The dilemma Naiman faces, as anyone can see immediately, is that “nonviolent resistance” was hardly in play. From the moment the commandos landed, they were faced with serious attacks of a violent nature, as the IDF’s released videos make very clear. But for bloggers like Naiman, facts evidently do not have an effect on his analysis.  He concludes by writing that we  “are confronted with a choice: whether to help or allow the resisters to prevail, at least in the short-run, or whether to stand publicly on the side of brutality.” True enough, which is why many of us know that we have to stand with Israel against Hamas and its defenders.

To the credit of the Huffington Post, they also print bloggers who know why Israel is in the right. Check out the articles by Rabbi Daniel Gordis. Gordis answers a friend who wrote to him and made points similar to Naiman.  He responds:

As for “peace activists,” David, how much do you know about the IHH? It’s a terror support group, supported by Turkey (among others) and it was meant to provoke. If they just wanted the goods to get to Gaza, they could have agreed to transfer them to an Israeli ship, or to unload them in Ashdod, as the Navy personnel asked them to. But they didn’t want that. They just wanted to break the blockade. Why? For food? Even a few Palestinian journalists with some guts are reporting that there’s no humanitarian food crisis in Gaza. No, it wasn’t about food. They want the blockade broken so that after that, non-humanitarian items (read weapons) could be brought in. Why should Israel allow that? So that they can be better armed the next time we have to send our kids into Gaza?

And read as well the post today by Rabbi Shmuley Boteach, who writes: “Like any government, Israel’s first priority is to protect its citizens from brutality and murder. It has no choice but to defend itself against violent protesters who try and murder its soldiers by attacking them with knives and clubs and hurling them thirty feet to near-certain death. Facts are stubborn things and the videos of the assault against Israel’s soldiers are posted on the Internet for all to see.”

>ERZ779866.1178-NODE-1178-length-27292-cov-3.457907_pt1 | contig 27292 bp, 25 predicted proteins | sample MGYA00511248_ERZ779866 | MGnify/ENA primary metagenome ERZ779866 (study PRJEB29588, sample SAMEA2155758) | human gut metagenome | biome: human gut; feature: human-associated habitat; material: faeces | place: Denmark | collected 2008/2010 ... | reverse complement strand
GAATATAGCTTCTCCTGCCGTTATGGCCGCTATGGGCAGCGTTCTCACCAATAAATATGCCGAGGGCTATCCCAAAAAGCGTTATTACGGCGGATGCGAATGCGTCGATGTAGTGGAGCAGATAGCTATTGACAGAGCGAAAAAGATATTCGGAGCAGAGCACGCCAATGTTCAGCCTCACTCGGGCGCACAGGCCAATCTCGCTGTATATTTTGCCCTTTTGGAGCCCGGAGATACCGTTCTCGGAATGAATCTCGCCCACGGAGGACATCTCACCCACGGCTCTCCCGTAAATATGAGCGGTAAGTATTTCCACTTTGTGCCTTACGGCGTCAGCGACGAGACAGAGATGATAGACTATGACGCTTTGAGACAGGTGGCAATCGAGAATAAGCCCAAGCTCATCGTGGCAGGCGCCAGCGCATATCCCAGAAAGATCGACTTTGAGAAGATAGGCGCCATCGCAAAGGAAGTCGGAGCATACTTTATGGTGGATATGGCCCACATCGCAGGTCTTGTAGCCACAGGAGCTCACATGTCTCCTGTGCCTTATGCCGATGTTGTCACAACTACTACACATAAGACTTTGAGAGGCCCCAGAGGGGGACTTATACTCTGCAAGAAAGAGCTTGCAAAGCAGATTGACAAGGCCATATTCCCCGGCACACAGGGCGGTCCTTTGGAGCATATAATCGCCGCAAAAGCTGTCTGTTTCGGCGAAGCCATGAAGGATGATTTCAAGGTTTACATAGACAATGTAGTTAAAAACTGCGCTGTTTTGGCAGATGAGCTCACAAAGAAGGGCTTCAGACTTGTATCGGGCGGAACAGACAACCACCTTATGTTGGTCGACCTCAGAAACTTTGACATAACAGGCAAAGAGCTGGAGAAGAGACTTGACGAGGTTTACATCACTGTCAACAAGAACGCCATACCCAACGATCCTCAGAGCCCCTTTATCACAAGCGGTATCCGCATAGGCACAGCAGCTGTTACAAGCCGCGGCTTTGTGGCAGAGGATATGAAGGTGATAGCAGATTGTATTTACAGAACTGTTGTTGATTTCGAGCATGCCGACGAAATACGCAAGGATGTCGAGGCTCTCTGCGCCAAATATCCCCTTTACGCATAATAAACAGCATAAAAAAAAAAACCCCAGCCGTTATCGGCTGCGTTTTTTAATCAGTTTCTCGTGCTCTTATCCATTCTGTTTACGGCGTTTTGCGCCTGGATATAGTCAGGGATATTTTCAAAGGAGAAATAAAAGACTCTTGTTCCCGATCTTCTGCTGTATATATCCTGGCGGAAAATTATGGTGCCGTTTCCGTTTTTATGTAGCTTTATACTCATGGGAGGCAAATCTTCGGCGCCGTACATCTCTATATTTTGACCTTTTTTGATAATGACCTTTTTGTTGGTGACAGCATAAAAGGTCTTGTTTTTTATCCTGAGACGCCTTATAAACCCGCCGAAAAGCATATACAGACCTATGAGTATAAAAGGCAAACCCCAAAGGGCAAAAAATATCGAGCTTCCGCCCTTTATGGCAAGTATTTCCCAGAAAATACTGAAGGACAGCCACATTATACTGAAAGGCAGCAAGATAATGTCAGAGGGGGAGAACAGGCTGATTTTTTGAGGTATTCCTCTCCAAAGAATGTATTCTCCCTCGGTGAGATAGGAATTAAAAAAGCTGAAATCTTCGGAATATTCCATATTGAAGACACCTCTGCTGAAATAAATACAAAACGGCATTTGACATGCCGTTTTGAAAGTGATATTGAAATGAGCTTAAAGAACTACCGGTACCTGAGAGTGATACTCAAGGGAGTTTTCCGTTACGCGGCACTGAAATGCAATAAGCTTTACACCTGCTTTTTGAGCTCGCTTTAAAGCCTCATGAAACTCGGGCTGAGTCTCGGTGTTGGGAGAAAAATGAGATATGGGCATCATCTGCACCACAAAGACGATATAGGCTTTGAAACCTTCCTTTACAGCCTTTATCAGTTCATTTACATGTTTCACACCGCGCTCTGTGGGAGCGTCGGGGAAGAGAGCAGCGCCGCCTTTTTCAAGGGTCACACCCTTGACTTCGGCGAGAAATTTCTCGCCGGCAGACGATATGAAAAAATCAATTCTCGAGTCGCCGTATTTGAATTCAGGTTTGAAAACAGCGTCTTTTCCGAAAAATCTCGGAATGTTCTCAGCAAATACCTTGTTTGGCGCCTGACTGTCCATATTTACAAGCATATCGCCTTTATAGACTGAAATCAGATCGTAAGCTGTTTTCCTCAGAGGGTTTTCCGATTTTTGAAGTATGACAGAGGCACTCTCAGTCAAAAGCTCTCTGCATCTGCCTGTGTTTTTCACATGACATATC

Yes, there are two narratives, and only one of them can be right. The truth can not be evaded by false portrayals of Hamas controlled Gaza as innocent victims or by columns that espouse moral equivalence between Israel and its opponents.

Finally, the question that must be addressed is what will the response be of the Obama administration? Will it bring substance to the recent charm offensive to American Jews by backing Israel and helping expose the phony peace flotilla, or will it join the rest of the world in condemning Israel for trying to defend its own interests? As of this moment, we are waiting for an answer.

One thing is clear. It is the indecisiveness and timidity of the Obama policy in the Middle East that has emboldened Israel’s enemies. Lee Smith (author of the very important book, The Strong Horse: Power, Politics and the Clash of Arab Civilizations) wrote the following today in an e-mail to me:

Some commentators are saying Israel handed Hamas a political victory, but it was rather Obama who did so with his even-handed approach that erases any distinction between a US ally and Hamas and a Turkish government that with this act, among others, has identified itself as an adversary. You’d think the White House would understand that it is actually in the interests of the US for Israel to enforce  its maritime blockade of a terrorist organization, but apparently that’s a bridge too far for these guys. If Washington doesn’t back Jerusalem, then no one will. The Israeli command foolishly made their own soldiers vulnerable, hanging them from helicopters like human piñatas and dropping them into mayhem armed with crowd control devices, but it’s Obama who made the state of Israel vulnerable to the international community today.

That is why I wait in trepidation for the administration’s next step.